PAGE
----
The Radbaz states that in an instance where two witnesses did not observe the transgression (as stated in Halachah 2), the person who engaged in relations with the animal is not at all liable to its owner financially, for he is not prohibited against benefiting from the animal.
In contrast to an animal which kills which is not disqualified if it was goaded into killing (see Halachah 3), an animal that engaged in relations with a human is disqualified in all instances. Since the act causes it to be considered loathsome, the circumstances under which the act was performed are of no consequence.
The Ra'avad quotes Avodah Zarah 54a which states that the above restriction applies only when one performs a deed with the article he worshipped. From the Rambam's statements in Hilchot Avodat Kochavim 8:1, it is apparent that he maintains that the principle that a person cannot cause property that does not belong to him to be forbidden to be used applies even if he actually worships the article as a false deity and even when he performs a deed. The Rambam here is speaking about causing the article to be forbidden as a sacrifice to the altar and for that, a deed is not necessary.
Any garments or ornaments used to adorn the false deity. In his Commentary to the Mishnah (Teumrah 6:1), the Rambam explains the reason for this restriction is that the ornaments were worshipped together with the false deity.
Or any other part of the Temple building (Radbaz). As stated in Hilchot Beit HaBechirah 2:16, the altar was made with whole stones, both large and small over which is poured a liquid with lime, pitch, and molten lead. In the above instance, since the stones were taken from a mountain that was worshipped, it is inappropriate for them to be used for the altar.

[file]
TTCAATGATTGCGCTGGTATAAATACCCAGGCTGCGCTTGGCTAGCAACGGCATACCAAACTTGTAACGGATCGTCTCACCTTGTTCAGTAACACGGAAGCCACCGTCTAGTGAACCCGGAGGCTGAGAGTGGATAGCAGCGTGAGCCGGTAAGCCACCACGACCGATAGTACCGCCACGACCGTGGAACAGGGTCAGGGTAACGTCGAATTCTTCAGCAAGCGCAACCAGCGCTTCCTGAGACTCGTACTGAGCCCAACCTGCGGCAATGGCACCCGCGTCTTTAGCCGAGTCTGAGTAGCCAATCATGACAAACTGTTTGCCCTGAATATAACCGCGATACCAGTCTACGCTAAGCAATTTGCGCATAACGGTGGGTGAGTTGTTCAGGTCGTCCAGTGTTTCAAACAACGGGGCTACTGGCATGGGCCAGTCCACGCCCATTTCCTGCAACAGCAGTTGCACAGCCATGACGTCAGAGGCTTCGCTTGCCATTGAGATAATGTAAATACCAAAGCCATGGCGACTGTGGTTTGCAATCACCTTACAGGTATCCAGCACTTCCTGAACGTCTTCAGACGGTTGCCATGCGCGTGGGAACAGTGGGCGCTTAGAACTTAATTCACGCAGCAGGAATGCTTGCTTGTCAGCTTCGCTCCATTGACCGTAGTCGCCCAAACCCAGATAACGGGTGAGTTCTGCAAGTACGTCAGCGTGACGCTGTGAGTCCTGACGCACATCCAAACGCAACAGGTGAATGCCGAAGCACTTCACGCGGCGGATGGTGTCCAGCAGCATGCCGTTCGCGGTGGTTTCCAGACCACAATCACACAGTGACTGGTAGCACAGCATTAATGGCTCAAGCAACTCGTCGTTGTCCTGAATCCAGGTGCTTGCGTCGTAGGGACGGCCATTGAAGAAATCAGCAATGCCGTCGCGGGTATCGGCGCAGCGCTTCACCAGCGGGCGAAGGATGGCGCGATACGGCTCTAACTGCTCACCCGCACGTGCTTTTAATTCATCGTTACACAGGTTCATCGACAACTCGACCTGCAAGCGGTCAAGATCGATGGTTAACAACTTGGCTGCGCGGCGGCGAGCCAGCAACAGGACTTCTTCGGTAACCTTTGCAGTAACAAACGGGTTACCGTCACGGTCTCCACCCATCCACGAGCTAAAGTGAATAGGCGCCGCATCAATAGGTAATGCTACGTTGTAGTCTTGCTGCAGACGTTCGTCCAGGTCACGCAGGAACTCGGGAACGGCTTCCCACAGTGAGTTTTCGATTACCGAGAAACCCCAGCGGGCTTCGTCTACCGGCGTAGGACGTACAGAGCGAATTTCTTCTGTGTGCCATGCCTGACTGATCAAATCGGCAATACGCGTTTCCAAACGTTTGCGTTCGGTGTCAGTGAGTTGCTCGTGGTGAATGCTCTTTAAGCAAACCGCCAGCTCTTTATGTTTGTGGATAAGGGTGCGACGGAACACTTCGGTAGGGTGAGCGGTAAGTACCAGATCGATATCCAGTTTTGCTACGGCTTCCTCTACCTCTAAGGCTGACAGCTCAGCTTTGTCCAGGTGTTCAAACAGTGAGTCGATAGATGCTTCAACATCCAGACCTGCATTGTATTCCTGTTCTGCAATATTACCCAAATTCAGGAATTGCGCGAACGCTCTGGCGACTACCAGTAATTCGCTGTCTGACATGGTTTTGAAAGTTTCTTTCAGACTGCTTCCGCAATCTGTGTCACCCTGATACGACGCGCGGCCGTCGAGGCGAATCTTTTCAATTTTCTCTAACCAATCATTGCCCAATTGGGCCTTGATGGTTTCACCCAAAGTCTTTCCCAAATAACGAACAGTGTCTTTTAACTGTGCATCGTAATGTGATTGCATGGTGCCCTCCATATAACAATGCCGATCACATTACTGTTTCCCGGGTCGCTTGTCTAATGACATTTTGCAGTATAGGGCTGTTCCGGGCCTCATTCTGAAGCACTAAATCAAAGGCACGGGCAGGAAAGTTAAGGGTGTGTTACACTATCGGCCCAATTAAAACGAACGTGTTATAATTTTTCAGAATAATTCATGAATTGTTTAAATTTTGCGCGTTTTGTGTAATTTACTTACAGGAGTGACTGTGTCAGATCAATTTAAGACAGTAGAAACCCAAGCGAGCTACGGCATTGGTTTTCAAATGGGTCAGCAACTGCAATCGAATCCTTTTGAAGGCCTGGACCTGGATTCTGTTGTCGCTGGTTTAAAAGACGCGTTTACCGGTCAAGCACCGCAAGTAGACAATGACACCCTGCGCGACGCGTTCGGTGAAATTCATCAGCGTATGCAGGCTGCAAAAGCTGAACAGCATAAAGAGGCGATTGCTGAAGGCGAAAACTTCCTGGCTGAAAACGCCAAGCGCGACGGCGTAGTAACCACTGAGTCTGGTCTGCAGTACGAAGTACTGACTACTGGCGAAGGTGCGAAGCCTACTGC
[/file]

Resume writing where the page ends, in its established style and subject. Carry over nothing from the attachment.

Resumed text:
Implied is that if the water is not his own, it may be used even as a libation even though it was worshipped (Rav Yosef Corcus). The Radbaz notes that no such leniency is granted with regard to the stones mentioned in the previous clauae. He differentiates between the two as follows: The water of a spring is constantly flowing. Thus the water that was worshipped is not the same water that will be used for the libation. The stones of the mountain, by contrast, were worshipped themselves. Hence even though they are not a person's private property, they may not be used for the Temple.
In Hilchot Avodat Kochavim 8:8, the Rambam writes that once a gentile nullifies the connection of a worshipped entity to paganism, it is permitted to benefit from it. The subsequent halachot in that chapter describe the process of nullification. Here the Rambam is emphasizing that although it is permitted to benefit from the article afterwards, the fact that it was once worshipped - or served as an accessory to an article worshipped - prevents it from being offered as a sacrifice.